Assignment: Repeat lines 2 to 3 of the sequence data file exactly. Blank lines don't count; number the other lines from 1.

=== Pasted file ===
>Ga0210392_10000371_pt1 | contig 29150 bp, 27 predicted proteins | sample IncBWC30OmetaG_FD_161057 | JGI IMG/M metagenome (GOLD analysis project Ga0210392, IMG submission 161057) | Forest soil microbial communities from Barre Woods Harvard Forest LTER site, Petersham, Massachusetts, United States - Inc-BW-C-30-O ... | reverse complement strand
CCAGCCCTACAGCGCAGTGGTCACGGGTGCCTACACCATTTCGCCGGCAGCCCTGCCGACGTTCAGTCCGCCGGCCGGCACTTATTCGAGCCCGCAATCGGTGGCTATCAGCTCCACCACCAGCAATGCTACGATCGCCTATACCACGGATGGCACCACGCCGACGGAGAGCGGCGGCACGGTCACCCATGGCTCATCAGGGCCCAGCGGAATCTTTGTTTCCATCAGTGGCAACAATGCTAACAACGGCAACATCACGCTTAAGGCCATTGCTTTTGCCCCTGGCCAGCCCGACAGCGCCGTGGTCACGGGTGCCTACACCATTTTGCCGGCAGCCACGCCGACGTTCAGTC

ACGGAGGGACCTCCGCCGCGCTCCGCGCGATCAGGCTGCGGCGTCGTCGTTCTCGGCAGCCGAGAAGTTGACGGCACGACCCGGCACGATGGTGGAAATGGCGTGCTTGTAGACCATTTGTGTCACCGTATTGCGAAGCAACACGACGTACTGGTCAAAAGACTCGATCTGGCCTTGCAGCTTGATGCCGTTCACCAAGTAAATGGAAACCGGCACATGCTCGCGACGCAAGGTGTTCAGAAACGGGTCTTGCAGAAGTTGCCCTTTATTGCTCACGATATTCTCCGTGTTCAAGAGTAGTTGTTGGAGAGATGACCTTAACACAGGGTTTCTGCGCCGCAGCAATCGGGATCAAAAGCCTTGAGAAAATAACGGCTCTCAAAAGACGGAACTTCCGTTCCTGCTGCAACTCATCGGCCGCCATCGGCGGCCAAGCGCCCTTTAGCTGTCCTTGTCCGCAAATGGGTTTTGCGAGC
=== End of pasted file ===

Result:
CCAGCCCTACAGCGCAGTGGTCACGGGTGCCTACACCATTTCGCCGGCAGCCCTGCCGACGTTCAGTCCGCCGGCCGGCACTTATTCGAGCCCGCAATCGGTGGCTATCAGCTCCACCACCAGCAATGCTACGATCGCCTATACCACGGATGGCACCACGCCGACGGAGAGCGGCGGCACGGTCACCCATGGCTCATCAGGGCCCAGCGGAATCTTTGTTTCCATCAGTGGCAACAATGCTAACAACGGCAACATCACGCTTAAGGCCATTGCTTTTGCCCCTGGCCAGCCCGACAGCGCCGTGGTCACGGGTGCCTACACCATTTTGCCGGCAGCCACGCCGACGTTCAGTC

ACGGAGGGACCTCCGCCGCGCTCCGCGCGATCAGGCTGCGGCGTCGTCGTTCTCGGCAGCCGAGAAGTTGACGGCACGACCCGGCACGATGGTGGAAATGGCGTGCTTGTAGACCATTTGTGTCACCGTATTGCGAAGCAACACGACGTACTGGTCAAAAGACTCGATCTGGCCTTGCAGCTTGATGCCGTTCACCAAGTAAATGGAAACCGGCACATGCTCGCGACGCAAGGTGTTCAGAAACGGGTCTTGCAGAAGTTGCCCTTTATTGCTCACGATATTCTCCGTGTTCAAGAGTAGTTGTTGGAGAGATGACCTTAACACAGGGTTTCTGCGCCGCAGCAATCGGGATCAAAAGCCTTGAGAAAATAACGGCTCTCAAAAGACGGAACTTCCGTTCCTGCTGCAACTCATCGGCCGCCATCGGCGGCCAAGCGCCCTTTAGCTGTCCTTGTCCGCAAATGGGTTTTGCGAGC